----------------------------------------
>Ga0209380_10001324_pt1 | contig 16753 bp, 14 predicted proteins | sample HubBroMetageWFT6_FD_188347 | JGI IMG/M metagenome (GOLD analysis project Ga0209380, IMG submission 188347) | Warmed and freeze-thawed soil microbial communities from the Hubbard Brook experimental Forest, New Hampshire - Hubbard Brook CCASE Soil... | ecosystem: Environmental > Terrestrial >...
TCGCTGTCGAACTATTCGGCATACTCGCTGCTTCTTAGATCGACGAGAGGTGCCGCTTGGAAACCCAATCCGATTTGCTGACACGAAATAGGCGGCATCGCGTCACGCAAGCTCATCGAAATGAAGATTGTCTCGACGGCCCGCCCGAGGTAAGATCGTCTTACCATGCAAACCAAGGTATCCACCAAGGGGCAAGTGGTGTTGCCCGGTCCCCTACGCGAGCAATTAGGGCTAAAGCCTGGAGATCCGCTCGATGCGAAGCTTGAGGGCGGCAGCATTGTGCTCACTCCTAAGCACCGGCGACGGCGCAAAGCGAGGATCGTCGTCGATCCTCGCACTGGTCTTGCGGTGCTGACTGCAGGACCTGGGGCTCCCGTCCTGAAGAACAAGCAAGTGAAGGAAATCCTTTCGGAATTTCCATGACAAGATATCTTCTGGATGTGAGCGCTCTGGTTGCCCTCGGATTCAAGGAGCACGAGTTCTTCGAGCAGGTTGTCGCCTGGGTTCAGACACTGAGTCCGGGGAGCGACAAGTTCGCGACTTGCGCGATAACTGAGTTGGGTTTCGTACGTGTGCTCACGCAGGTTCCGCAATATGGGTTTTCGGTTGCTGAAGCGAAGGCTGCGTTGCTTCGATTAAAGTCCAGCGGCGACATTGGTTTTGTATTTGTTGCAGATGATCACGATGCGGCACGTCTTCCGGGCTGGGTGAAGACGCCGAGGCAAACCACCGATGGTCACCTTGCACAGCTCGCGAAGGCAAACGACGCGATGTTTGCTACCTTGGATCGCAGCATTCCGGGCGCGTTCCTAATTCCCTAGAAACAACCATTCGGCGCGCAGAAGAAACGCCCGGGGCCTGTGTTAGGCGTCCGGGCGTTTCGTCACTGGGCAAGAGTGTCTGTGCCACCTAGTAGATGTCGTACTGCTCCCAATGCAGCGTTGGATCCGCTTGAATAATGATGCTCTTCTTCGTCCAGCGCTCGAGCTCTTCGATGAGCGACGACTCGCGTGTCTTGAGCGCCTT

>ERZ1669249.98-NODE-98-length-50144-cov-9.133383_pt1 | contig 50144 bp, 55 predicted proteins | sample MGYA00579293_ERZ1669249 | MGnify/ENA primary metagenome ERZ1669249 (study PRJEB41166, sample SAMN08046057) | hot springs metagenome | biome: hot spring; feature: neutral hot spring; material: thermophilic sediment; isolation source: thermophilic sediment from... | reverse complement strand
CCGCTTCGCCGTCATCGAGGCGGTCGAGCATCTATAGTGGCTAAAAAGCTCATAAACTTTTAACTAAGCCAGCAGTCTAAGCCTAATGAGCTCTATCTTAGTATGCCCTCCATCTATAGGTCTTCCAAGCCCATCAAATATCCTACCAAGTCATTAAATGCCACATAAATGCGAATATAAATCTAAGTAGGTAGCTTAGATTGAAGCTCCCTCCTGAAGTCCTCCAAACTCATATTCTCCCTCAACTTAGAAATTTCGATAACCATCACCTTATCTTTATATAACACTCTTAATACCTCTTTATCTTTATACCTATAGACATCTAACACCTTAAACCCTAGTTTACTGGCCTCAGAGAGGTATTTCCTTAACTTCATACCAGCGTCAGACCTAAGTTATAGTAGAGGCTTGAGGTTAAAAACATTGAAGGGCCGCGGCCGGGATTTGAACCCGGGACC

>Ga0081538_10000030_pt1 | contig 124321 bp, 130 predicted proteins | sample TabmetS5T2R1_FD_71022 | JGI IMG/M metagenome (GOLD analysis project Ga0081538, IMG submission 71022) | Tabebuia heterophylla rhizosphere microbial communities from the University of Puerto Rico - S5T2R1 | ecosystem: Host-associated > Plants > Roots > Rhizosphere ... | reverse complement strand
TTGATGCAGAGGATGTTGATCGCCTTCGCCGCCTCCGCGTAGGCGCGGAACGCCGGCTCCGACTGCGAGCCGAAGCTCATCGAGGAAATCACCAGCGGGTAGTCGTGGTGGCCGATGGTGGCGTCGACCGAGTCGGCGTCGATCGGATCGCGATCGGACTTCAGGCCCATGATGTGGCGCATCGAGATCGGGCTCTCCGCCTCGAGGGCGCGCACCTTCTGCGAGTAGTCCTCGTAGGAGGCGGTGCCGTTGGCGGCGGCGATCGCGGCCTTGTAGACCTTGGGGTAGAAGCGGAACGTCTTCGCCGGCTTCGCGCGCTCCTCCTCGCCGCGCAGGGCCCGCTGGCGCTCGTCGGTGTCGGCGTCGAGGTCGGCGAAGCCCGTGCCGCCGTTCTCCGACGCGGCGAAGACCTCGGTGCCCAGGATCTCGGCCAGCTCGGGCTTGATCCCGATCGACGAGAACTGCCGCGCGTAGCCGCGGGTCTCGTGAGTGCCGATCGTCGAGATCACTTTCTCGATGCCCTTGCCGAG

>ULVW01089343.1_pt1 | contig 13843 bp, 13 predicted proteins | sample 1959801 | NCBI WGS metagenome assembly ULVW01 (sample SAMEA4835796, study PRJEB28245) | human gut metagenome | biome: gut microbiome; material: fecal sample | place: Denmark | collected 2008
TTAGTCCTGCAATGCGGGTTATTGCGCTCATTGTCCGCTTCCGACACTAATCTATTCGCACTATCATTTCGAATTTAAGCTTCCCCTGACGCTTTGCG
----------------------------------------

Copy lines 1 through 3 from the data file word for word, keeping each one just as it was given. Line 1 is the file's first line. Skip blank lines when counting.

>Ga0209380_10001324_pt1 | contig 16753 bp, 14 predicted proteins | sample HubBroMetageWFT6_FD_188347 | JGI IMG/M metagenome (GOLD analysis project Ga0209380, IMG submission 188347) | Warmed and freeze-thawed soil microbial communities from the Hubbard Brook experimental Forest, New Hampshire - Hubbard Brook CCASE Soil... | ecosystem: Environmental > Terrestrial >...
TCGCTGTCGAACTATTCGGCATACTCGCTGCTTCTTAGATCGACGAGAGGTGCCGCTTGGAAACCCAATCCGATTTGCTGACACGAAATAGGCGGCATCGCGTCACGCAAGCTCATCGAAATGAAGATTGTCTCGACGGCCCGCCCGAGGTAAGATCGTCTTACCATGCAAACCAAGGTATCCACCAAGGGGCAAGTGGTGTTGCCCGGTCCCCTACGCGAGCAATTAGGGCTAAAGCCTGGAGATCCGCTCGATGCGAAGCTTGAGGGCGGCAGCATTGTGCTCACTCCTAAGCACCGGCGACGGCGCAAAGCGAGGATCGTCGTCGATCCTCGCACTGGTCTTGCGGTGCTGACTGCAGGACCTGGGGCTCCCGTCCTGAAGAACAAGCAAGTGAAGGAAATCCTTTCGGAATTTCCATGACAAGATATCTTCTGGATGTGAGCGCTCTGGTTGCCCTCGGATTCAAGGAGCACGAGTTCTTCGAGCAGGTTGTCGCCTGGGTTCAGACACTGAGTCCGGGGAGCGACAAGTTCGCGACTTGCGCGATAACTGAGTTGGGTTTCGTACGTGTGCTCACGCAGGTTCCGCAATATGGGTTTTCGGTTGCTGAAGCGAAGGCTGCGTTGCTTCGATTAAAGTCCAGCGGCGACATTGGTTTTGTATTTGTTGCAGATGATCACGATGCGGCACGTCTTCCGGGCTGGGTGAAGACGCCGAGGCAAACCACCGATGGTCACCTTGCACAGCTCGCGAAGGCAAACGACGCGATGTTTGCTACCTTGGATCGCAGCATTCCGGGCGCGTTCCTAATTCCCTAGAAACAACCATTCGGCGCGCAGAAGAAACGCCCGGGGCCTGTGTTAGGCGTCCGGGCGTTTCGTCACTGGGCAAGAGTGTCTGTGCCACCTAGTAGATGTCGTACTGCTCCCAATGCAGCGTTGGATCCGCTTGAATAATGATGCTCTTCTTCGTCCAGCGCTCGAGCTCTTCGATGAGCGACGACTCGCGTGTCTTGAGCGCCTT

>ERZ1669249.98-NODE-98-length-50144-cov-9.133383_pt1 | contig 50144 bp, 55 predicted proteins | sample MGYA00579293_ERZ1669249 | MGnify/ENA primary metagenome ERZ1669249 (study PRJEB41166, sample SAMN08046057) | hot springs metagenome | biome: hot spring; feature: neutral hot spring; material: thermophilic sediment; isolation source: thermophilic sediment from... | reverse complement strand